In this study, metabolomics profiling was performed by using GC-MS to compare the difference of serum metabolic profiles in colorectal cancer subjects with ND, QD, and YD and our results demonstrate that colorectal cancer patients with QD or YD were associated with metabolic disorders and the variations of serum metabolic profiles may serve as potential biochemical markers for diagnosis and prognosis of colorectal cancer patients displayed QD or YD patterns.
This research protocol was approved by the local medical ethics committee of Zhejiang Chinese Medical University and registered in Chinese Clinical Trial Registry (registration number: ChiCTR-OCH-13003261). A total of 90 CRC patients were consecutively recruited from July 2013 to July 2014 in Hangzhou, Zhejiang, China. All subjects were genetically unrelated ethnic Han Chinese.
Diagnoses of all of the patients were confirmed by pathology. Trained interviewers used a uniform questionnaire to collect the TCM diagnostic information from the participants, namely, demographic factors such as age and gender, and known risk factors for CRC (including drinking, diet habit, individual disease history, marriage, and birth history). The standard criteria used for classification of CRC ZHENG were as described previously . Three types of CRC ZHENG were used: Qi deficiency syndrome, Yin deficiency syndrome, and no deficiency syndrome. Since many factors may affect the formation of TCM syndromes, more than one TCM syndrome was observed in the majority of patients. To ensure a uniform and standard CRC ZHENG, the most significant TCM syndromes functioned as units, which were worked out concurrently by two TCM clinical experts.
Advanced colorectal cancer patients meet criterions of western medicine and TCM and the following characteristics were included in the study: (a) aged between 18 and 75 years, (b) Han Chinese ethnicity, (c) newly histopathologically diagnosed with primary CRC, (d) lack of previous malignant tumors in other organs, (e) had not had antitumor therapy before recruitment, including chemotherapy and radiotherapy, and (f) did not have severe heart failure, pulmonary insufficiency, or kidney disease.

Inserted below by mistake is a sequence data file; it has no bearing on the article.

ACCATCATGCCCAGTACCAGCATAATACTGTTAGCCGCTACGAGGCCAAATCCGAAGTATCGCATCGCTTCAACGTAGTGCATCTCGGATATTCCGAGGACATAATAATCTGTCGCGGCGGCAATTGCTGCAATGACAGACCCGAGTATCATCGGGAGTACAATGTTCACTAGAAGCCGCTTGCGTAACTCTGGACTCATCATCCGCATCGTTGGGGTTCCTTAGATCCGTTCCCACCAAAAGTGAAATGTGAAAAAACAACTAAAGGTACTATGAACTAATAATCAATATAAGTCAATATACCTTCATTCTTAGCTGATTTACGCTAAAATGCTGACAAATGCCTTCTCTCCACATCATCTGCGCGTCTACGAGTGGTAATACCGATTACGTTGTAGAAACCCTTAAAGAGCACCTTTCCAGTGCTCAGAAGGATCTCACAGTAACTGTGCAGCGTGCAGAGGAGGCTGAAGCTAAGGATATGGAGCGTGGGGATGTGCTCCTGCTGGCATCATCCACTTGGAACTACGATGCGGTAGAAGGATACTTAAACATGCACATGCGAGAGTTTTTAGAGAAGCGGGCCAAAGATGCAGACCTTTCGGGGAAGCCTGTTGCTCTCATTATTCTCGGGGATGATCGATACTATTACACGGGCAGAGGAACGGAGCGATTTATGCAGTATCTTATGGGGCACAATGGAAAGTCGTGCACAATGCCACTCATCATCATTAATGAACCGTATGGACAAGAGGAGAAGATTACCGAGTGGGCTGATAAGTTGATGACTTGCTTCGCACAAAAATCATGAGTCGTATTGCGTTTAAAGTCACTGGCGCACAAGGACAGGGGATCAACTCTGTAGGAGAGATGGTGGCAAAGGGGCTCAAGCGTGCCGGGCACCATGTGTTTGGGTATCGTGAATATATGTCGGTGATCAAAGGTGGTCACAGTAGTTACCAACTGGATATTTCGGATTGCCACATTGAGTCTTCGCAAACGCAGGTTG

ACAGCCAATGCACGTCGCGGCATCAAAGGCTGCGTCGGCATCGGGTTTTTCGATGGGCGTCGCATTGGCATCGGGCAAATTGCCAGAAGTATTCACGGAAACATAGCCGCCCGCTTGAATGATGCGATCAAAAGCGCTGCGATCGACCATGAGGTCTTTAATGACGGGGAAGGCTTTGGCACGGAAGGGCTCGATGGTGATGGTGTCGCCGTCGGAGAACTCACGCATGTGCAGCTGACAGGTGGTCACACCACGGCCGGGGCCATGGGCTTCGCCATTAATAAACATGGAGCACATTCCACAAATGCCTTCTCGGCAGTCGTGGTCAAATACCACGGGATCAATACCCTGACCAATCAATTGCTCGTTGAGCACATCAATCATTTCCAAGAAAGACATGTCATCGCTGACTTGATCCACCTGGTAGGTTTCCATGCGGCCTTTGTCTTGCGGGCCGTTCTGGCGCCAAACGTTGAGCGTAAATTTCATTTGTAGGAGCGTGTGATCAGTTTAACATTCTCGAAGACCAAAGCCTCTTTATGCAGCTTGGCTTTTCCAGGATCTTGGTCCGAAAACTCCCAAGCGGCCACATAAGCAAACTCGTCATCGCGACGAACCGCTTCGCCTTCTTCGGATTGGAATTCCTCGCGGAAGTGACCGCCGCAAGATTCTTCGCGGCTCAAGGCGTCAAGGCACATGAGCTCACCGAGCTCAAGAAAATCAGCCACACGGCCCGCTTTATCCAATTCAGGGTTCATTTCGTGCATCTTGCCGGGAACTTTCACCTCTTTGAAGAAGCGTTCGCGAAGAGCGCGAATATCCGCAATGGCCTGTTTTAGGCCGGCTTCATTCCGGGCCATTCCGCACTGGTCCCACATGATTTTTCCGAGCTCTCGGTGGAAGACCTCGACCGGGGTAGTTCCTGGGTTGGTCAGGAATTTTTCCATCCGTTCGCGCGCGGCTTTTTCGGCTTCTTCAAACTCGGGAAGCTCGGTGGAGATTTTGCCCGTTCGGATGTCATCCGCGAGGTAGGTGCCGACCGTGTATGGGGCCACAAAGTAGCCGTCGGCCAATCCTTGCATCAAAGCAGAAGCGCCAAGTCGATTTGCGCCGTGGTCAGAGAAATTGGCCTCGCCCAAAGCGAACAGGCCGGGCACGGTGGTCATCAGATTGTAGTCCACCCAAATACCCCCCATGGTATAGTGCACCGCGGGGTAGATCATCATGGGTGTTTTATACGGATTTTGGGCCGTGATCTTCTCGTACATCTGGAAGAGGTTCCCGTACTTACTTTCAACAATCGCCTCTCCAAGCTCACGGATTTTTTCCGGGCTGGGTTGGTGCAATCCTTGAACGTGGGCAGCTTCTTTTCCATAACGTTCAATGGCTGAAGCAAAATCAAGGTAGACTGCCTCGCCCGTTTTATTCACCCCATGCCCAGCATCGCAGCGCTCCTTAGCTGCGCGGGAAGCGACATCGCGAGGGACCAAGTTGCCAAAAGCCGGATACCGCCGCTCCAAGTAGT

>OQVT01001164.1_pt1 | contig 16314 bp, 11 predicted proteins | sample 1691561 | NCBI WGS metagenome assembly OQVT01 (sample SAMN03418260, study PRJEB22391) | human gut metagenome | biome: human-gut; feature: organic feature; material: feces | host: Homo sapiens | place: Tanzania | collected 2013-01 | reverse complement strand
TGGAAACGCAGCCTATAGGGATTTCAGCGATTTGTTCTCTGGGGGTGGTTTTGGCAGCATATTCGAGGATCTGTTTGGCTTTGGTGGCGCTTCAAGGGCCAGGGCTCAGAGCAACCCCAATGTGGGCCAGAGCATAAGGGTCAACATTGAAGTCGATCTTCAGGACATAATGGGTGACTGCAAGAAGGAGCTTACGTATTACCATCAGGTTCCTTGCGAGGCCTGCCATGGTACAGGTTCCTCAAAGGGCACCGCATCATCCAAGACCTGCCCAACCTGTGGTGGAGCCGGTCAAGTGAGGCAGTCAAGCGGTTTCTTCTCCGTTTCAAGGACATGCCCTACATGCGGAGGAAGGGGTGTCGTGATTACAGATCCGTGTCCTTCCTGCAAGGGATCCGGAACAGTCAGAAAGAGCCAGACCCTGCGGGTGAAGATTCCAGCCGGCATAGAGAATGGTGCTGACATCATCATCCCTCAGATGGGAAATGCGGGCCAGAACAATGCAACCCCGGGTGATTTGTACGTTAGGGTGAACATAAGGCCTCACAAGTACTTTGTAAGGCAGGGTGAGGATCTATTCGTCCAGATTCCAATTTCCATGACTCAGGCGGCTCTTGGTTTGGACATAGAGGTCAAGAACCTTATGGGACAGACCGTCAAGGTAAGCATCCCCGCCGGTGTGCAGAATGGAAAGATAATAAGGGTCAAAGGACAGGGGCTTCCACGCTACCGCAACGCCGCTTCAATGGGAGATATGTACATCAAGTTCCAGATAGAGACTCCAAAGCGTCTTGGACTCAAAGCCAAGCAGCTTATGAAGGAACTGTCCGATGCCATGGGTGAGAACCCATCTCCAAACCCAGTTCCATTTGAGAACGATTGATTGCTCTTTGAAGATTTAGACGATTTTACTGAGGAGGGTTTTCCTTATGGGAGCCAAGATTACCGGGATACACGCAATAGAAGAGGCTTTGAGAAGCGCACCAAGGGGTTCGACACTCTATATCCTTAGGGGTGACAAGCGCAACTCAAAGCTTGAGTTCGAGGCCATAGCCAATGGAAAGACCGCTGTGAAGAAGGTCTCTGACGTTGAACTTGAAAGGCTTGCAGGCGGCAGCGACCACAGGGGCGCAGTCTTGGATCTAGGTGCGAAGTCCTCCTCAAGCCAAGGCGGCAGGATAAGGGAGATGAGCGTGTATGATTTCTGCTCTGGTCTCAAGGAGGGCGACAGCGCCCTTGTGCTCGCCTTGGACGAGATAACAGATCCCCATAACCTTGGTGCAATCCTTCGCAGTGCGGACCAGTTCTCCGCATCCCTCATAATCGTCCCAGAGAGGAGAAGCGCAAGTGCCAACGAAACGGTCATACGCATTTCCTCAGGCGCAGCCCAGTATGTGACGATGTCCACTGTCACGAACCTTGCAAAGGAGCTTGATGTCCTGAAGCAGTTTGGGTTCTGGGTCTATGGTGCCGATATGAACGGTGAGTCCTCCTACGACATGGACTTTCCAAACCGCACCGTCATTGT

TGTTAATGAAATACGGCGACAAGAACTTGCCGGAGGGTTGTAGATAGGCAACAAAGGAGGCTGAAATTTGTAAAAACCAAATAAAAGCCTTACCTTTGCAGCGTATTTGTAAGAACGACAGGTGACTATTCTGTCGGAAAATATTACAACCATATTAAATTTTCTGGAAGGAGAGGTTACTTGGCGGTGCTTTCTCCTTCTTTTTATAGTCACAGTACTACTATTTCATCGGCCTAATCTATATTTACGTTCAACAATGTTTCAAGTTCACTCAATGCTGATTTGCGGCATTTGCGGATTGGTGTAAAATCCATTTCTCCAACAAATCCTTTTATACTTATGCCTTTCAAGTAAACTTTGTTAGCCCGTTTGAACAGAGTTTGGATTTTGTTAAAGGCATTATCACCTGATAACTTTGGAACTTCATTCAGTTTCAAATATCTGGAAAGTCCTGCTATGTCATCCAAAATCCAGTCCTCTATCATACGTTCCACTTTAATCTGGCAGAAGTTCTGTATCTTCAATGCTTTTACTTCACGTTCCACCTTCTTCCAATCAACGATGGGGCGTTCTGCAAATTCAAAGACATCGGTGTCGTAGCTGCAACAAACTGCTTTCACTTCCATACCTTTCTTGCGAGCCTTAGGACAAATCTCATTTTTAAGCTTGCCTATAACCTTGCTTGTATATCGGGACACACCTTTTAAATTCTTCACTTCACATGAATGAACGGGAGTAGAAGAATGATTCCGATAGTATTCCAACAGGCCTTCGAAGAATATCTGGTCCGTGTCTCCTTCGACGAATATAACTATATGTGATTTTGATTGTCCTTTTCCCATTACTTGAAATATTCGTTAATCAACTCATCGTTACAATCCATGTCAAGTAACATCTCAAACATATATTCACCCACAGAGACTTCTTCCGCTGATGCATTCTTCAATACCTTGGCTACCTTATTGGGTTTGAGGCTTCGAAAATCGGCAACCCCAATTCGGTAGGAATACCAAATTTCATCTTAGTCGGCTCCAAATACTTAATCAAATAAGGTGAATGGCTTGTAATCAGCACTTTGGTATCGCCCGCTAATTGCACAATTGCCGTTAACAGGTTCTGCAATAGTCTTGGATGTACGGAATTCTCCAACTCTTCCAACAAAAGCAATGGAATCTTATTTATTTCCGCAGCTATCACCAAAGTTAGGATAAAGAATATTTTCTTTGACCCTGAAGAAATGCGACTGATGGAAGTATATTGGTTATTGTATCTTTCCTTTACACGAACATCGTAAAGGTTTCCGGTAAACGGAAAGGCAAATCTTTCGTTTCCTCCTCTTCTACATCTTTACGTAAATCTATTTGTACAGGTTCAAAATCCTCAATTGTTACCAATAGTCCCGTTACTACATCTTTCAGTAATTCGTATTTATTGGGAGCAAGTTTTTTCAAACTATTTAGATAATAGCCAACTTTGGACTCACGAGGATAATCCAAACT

Patients with jejunum tumor, appendix tumor, colorectal adenoma, E. stromal tumor, large intestine malignant melanoma, and large intestine leiomyosarcoma and cases without pathological diagnosis and completed data were excluded.
CRC serum samples were purified through centrifugation of blood (3000rpm, 10min, and 25°C). Supernatant was collected and stored at −20°C until further analysis. Prior to GC-MS analysis, 1mL of cold methanol was added to 100μL of serum and then vortex mixed for 1min. 10μL of L-phenylalanine was added as internal standard. The sample mixture was then centrifuged at 3000rpm for 15min at 4°C. 200μL of supernatant was blown to dryness under a gentle nitrogen flow. Then, samples were derivatized by 30μL methoxyamine hydrochloride (20mg/mL in pyridine, 2h, 37°C) and 30μL N,O-bis(trimethylsilyl)-trifluoroacetamide (MSTFA) (1% N-Trimethysilylimidazole included, 1h, 70°C), for GC-MS analysis.
One microliter of each sample was injected into the GC (Agilent 7890A/5975C) system in the splitless mode. GC separation was conducted on a capillary column HP-5MS (30m × 0.25mm × 0.25μm, Agilent J&W Scientific, USA). The injector temperature was controlled at 280°C and the split rate of the injector was 1:50. Helium was used as a carrier gas at a constant flow rate of 1.0mL/min. The initial column temperature was kept at 80°C for 2min, and then the temperature was increased to 320°C at a rate of 10°C/min and held there for 6min. The ion-source temperature was controlled at 230°C. Mass spectra were recorded from m/z 50 to 550 at a rate of 2s in full-scan mode, and the solvent delay time was 3min.
The GC-MS data was processed using the automatic mass spectral deconvolution and identification system (AMDIS, version 2.71) and the metabolomics ion-based data extraction algorithm (MET-IDEA, version 2.08). Multivariate data analysis was achieved on the normalized GC-MS datasets with software package SIMCA-P (version 13.0, Umetrics, Sweden). Principal component analysis (PCA) was carried out on the dataset to generate an overview of the sample distribution and observe possible outliers. The partial least-squares discrimination analysis (PLS-DA) was further performed with the unit-variance scaled GC-MS data as X matrix and class information as Y matrix to identify the metabolites that significantly contribute to intergroup differentiation. The PLS-DA models were validated using a sevenfold cross validation method and the quality of the model was described by the parameters of R2X and Q2 values. The Variable Importance in the Projection (VIP) value (VIP > 1) was used to evaluate the variable contribution and identify the potential biomarkers. Metabolite set enrichment analysis was performed by using online software MetaboAnalyst (http://www.metaboanalyst.ca/).